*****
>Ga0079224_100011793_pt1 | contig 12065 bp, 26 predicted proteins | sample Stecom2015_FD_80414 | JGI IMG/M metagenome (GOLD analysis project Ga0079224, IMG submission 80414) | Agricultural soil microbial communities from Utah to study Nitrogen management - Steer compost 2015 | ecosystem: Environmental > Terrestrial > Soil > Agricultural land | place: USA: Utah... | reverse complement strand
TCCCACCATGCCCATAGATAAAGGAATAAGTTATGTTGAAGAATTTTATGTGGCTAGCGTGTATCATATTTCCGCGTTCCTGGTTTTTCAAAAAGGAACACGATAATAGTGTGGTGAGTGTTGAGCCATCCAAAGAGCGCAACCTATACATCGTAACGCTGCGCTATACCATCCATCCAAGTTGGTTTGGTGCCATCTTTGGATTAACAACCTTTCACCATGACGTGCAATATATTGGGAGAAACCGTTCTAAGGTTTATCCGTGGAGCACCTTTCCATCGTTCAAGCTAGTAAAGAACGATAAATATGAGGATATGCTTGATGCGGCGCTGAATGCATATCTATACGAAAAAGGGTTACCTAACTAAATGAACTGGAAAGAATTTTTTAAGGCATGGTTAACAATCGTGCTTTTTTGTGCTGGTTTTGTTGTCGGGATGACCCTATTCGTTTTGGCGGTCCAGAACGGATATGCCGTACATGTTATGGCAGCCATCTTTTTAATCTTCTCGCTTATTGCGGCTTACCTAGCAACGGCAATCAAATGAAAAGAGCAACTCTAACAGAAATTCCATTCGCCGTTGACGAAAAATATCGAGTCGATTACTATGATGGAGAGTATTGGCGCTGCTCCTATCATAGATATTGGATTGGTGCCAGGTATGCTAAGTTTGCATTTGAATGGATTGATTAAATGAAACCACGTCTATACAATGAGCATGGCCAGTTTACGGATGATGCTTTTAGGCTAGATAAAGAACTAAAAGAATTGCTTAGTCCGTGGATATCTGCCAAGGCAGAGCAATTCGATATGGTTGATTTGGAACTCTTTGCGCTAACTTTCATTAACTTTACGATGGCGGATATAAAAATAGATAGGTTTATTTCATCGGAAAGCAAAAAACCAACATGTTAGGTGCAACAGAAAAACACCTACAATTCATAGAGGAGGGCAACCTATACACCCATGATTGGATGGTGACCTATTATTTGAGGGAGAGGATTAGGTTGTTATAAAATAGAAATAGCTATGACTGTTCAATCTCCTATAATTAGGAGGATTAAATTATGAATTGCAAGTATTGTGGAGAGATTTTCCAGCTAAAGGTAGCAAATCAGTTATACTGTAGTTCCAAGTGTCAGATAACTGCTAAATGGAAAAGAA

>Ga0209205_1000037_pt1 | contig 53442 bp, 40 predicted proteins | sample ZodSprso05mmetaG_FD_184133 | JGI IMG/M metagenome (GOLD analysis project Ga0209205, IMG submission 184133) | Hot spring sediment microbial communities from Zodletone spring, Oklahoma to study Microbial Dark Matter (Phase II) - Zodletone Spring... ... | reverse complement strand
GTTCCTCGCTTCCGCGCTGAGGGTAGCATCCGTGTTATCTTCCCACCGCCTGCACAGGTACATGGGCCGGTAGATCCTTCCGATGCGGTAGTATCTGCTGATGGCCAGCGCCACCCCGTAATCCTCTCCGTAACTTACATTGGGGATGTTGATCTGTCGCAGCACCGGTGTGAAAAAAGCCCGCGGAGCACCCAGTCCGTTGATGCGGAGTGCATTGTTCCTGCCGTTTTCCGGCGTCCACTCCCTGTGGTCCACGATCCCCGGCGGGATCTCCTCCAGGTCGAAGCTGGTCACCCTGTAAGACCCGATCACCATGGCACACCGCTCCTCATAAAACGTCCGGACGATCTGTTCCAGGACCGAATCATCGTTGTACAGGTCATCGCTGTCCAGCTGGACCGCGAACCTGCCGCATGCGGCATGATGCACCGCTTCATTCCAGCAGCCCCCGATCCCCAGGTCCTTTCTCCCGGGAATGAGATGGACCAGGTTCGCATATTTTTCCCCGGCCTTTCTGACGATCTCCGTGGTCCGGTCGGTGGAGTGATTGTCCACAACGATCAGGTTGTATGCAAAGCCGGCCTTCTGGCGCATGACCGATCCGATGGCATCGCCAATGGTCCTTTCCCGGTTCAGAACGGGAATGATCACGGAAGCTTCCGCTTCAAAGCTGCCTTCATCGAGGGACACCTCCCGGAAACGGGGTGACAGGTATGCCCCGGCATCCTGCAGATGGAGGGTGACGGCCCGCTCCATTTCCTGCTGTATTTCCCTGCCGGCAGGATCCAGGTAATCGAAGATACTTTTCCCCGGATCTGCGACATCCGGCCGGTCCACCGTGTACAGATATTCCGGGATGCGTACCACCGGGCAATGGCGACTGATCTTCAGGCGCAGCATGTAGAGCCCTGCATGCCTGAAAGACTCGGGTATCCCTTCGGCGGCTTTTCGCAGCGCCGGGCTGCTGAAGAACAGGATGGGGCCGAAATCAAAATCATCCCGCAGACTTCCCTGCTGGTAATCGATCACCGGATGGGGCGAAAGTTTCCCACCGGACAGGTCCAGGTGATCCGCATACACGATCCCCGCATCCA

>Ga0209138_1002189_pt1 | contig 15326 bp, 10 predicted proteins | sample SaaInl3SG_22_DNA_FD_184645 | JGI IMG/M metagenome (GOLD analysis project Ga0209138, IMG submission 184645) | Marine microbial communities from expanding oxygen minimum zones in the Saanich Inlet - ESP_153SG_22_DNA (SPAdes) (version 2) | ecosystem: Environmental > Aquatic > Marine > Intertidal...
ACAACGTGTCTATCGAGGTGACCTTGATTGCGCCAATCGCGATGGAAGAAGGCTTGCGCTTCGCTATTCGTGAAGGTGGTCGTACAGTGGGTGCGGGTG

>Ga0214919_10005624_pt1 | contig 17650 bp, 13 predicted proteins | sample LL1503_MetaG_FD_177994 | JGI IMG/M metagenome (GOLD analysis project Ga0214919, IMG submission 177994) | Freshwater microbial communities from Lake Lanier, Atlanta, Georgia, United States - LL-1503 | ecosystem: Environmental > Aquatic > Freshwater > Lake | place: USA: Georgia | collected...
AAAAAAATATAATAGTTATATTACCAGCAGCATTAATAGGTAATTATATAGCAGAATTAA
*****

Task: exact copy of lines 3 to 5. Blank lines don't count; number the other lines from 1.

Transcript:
>Ga0209205_1000037_pt1 | contig 53442 bp, 40 predicted proteins | sample ZodSprso05mmetaG_FD_184133 | JGI IMG/M metagenome (GOLD analysis project Ga0209205, IMG submission 184133) | Hot spring sediment microbial communities from Zodletone spring, Oklahoma to study Microbial Dark Matter (Phase II) - Zodletone Spring... ... | reverse complement strand
GTTCCTCGCTTCCGCGCTGAGGGTAGCATCCGTGTTATCTTCCCACCGCCTGCACAGGTACATGGGCCGGTAGATCCTTCCGATGCGGTAGTATCTGCTGATGGCCAGCGCCACCCCGTAATCCTCTCCGTAACTTACATTGGGGATGTTGATCTGTCGCAGCACCGGTGTGAAAAAAGCCCGCGGAGCACCCAGTCCGTTGATGCGGAGTGCATTGTTCCTGCCGTTTTCCGGCGTCCACTCCCTGTGGTCCACGATCCCCGGCGGGATCTCCTCCAGGTCGAAGCTGGTCACCCTGTAAGACCCGATCACCATGGCACACCGCTCCTCATAAAACGTCCGGACGATCTGTTCCAGGACCGAATCATCGTTGTACAGGTCATCGCTGTCCAGCTGGACCGCGAACCTGCCGCATGCGGCATGATGCACCGCTTCATTCCAGCAGCCCCCGATCCCCAGGTCCTTTCTCCCGGGAATGAGATGGACCAGGTTCGCATATTTTTCCCCGGCCTTTCTGACGATCTCCGTGGTCCGGTCGGTGGAGTGATTGTCCACAACGATCAGGTTGTATGCAAAGCCGGCCTTCTGGCGCATGACCGATCCGATGGCATCGCCAATGGTCCTTTCCCGGTTCAGAACGGGAATGATCACGGAAGCTTCCGCTTCAAAGCTGCCTTCATCGAGGGACACCTCCCGGAAACGGGGTGACAGGTATGCCCCGGCATCCTGCAGATGGAGGGTGACGGCCCGCTCCATTTCCTGCTGTATTTCCCTGCCGGCAGGATCCAGGTAATCGAAGATACTTTTCCCCGGATCTGCGACATCCGGCCGGTCCACCGTGTACAGATATTCCGGGATGCGTACCACCGGGCAATGGCGACTGATCTTCAGGCGCAGCATGTAGAGCCCTGCATGCCTGAAAGACTCGGGTATCCCTTCGGCGGCTTTTCGCAGCGCCGGGCTGCTGAAGAACAGGATGGGGCCGAAATCAAAATCATCCCGCAGACTTCCCTGCTGGTAATCGATCACCGGATGGGGCGAAAGTTTCCCACCGGACAGGTCCAGGTGATCCGCATACACGATCCCCGCATCCA

>Ga0209138_1002189_pt1 | contig 15326 bp, 10 predicted proteins | sample SaaInl3SG_22_DNA_FD_184645 | JGI IMG/M metagenome (GOLD analysis project Ga0209138, IMG submission 184645) | Marine microbial communities from expanding oxygen minimum zones in the Saanich Inlet - ESP_153SG_22_DNA (SPAdes) (version 2) | ecosystem: Environmental > Aquatic > Marine > Intertidal...